Other populationists came to oppose not just fertility but also immigration, on the basis that, if the teeming masses from poor nations moved to the rich world, they’d adopt a western resource-heavy lifestyle. As a result, as academics Sebastian Normandin and Sean A Valles argue, America’s modern anti-immigrant movement “was built and led by – and in some cases is still led by – a network of conservationists and population control activists”.

The vast majority of greens now disavow the environmental populationist John Tanton, who, according to Susan A Berger, constructed many of the anti-Mexican organisations relied upon by Donald Trump as he electioneered for his border wall during the 2016 poll.

Yet the argument that ordinary people, rather than social structures, should be blamed for climate change still circulates – and invariably pushes in rightwing directions.

Think of the El Paso shooter and the document in which he justified his racial massacre.

“If we can get rid of enough people,” he wrote, “then our way of life can become more sustainable.”

The glibness with which he advocates environmental murder marks the El Paso perpetrator as distinctly fascist.

Fortunately, genuine fascists remain on the political margins in the English-speaking world. Nevertheless, we can increasingly imagine the space that eco-fascism might occupy. When asylum seekers fleeing floods and famines arrive on Australian shores in their millions, how will politicians respond?

Unless there’s a radical shift in the political culture, they will, presumably, rely upon the strategies perfected during decades of bipartisan anti-refugee campaigning, deploying the familiar arsenal of boat turnbacks, naval patrols and offshore detention, albeit on a much, much larger scale.

In other words, they’ll embrace an approach already advocated by European racist populists like Marine Le Pen’s National Rally, who posits massively intensified border policing as a “realistic” response to the inevitability of the environmental disaster.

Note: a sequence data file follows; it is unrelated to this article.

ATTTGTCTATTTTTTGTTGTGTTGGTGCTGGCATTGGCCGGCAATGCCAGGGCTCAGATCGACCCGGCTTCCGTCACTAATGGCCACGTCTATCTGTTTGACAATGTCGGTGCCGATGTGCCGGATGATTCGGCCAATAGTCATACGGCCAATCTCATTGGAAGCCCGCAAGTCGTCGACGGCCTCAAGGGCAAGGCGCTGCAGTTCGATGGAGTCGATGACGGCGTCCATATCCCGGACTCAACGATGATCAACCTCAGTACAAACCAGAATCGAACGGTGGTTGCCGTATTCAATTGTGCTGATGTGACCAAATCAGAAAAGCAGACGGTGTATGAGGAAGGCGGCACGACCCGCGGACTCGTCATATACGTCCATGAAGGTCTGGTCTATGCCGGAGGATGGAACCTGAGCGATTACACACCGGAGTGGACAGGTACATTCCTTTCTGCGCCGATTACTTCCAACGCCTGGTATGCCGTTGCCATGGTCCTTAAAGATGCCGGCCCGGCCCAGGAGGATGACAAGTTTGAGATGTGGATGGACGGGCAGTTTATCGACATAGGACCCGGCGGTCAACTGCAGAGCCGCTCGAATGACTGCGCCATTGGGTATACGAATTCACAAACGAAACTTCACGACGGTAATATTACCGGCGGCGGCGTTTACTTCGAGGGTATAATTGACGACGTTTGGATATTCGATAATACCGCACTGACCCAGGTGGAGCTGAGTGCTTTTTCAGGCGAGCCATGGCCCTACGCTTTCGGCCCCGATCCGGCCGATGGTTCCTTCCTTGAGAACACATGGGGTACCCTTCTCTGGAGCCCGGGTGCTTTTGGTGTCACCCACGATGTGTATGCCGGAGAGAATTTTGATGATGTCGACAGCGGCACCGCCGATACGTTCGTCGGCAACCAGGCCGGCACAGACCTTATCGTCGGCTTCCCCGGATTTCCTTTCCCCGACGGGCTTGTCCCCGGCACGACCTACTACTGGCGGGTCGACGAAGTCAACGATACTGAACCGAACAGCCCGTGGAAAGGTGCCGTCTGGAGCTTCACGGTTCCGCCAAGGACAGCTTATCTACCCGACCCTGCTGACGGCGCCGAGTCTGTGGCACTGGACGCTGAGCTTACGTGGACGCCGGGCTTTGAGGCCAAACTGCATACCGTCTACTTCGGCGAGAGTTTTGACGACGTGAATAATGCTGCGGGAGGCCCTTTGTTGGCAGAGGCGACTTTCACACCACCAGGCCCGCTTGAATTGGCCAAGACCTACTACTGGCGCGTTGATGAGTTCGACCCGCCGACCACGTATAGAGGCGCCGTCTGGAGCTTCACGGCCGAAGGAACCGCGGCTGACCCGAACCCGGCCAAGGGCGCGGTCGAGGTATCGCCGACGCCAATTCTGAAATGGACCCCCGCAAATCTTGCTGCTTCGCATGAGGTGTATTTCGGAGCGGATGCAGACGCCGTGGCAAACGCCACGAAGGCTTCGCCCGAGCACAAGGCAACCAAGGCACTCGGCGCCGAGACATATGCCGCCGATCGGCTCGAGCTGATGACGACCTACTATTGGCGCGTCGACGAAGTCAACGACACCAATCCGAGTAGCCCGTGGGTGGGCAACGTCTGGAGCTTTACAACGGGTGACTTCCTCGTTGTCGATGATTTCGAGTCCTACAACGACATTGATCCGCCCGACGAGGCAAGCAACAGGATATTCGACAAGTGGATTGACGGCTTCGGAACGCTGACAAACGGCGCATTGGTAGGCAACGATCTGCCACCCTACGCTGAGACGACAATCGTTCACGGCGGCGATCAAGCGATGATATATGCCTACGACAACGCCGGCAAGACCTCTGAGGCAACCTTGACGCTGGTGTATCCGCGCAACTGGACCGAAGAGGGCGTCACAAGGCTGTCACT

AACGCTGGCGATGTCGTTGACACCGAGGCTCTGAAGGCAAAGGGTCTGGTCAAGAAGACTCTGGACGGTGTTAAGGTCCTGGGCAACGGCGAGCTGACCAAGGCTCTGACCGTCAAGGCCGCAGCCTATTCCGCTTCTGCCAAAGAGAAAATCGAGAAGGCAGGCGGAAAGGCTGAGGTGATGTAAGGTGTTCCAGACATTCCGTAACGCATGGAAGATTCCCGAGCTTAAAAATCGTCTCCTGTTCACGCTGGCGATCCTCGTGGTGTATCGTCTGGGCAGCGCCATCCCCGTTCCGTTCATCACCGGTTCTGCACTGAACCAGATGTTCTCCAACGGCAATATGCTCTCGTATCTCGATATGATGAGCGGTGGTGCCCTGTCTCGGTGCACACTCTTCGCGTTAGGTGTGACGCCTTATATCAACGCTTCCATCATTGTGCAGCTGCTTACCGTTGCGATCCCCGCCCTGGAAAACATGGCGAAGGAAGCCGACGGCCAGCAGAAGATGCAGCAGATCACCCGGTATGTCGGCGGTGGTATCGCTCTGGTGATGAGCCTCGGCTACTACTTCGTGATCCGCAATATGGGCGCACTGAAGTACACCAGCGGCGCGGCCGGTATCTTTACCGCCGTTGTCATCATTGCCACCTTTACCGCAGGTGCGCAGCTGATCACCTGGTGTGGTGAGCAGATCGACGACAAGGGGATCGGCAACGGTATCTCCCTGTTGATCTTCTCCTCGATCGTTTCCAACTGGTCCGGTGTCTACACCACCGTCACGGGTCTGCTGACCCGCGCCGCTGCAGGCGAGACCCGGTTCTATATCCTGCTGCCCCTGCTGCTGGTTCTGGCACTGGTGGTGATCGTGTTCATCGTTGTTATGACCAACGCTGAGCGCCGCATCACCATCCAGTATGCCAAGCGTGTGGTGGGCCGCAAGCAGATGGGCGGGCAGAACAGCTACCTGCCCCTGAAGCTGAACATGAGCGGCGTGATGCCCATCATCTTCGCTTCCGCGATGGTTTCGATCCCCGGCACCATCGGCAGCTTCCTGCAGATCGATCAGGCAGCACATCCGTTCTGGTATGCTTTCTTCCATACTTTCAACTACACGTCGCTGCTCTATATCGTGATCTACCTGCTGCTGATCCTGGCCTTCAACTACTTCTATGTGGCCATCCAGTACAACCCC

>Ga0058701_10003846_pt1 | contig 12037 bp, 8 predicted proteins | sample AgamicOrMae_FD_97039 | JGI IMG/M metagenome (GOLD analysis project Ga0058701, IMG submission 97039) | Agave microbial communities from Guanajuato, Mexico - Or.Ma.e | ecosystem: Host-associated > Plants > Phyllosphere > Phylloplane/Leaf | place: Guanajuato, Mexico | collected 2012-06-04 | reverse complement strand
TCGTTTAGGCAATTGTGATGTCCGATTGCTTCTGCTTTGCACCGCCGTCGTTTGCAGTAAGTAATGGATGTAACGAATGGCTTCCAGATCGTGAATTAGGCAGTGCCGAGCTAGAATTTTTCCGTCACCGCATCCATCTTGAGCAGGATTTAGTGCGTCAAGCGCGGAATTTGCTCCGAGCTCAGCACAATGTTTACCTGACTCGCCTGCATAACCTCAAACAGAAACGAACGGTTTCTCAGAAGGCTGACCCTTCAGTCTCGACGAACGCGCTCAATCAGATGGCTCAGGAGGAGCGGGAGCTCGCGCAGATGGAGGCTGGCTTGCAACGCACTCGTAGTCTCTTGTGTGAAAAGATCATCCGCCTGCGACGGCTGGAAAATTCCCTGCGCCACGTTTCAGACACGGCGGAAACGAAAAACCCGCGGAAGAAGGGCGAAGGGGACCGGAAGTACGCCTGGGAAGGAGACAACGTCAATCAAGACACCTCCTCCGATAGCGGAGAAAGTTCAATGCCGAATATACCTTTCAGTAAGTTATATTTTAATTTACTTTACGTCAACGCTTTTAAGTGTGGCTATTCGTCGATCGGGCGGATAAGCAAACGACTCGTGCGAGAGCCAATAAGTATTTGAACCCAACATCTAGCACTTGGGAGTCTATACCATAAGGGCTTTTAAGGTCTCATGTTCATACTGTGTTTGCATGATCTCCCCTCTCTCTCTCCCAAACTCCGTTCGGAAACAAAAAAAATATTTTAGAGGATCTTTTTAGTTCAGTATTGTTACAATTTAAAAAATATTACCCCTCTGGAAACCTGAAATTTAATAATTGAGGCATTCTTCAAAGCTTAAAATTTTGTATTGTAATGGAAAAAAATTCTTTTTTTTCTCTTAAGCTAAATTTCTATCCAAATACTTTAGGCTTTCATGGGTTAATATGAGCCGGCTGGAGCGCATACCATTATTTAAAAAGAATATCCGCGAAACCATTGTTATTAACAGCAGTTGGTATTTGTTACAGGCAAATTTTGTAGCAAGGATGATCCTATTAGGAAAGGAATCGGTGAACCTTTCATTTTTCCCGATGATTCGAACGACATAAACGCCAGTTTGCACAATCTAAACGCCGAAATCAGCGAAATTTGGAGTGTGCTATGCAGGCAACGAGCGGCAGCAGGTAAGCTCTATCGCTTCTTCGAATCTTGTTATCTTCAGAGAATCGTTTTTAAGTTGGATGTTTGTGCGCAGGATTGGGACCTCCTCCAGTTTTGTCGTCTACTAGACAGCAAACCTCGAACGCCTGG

Just as the stop-the-boats campaigners of recent decades depict refugee advocates as indifferent to drownings at sea, the supporters of “green” border policing will denounce climate activists for sabotaging “practical” responses to climate change with their utopianism.

It’s not difficult to imagine “eco-authoritarianism” or what Naomi Klein calls “climate barbarism”: a politics centred on the state making “our way of life” sustainable as the environment disintegrates. Future governments committed to this project will be able to draw upon the vast array of coercive powers they’ve acquired over the past decades: draconian anti-protest laws; secret trials and imprisonment; the deployment of the army to quell civil disturbances; and so on.

Eco-fascism represents a related but distinctive tendency. It will emerge not through the state but as a political movement, with people like the El Paso perpetrator violently defending climate privilege against immigrants, environmentalists and progressives.

We’re nowhere near that point yet. But it’s a lot less unimaginable than it should be.

Jeff Sparrow’s new book, Fascists Among Us: Online Hate and the Christchurch Massacre, is out now through Scribe.’

 

For more blogs and articles about white nationalism, environment and population growth click through.

International Education – Foreign Student – Value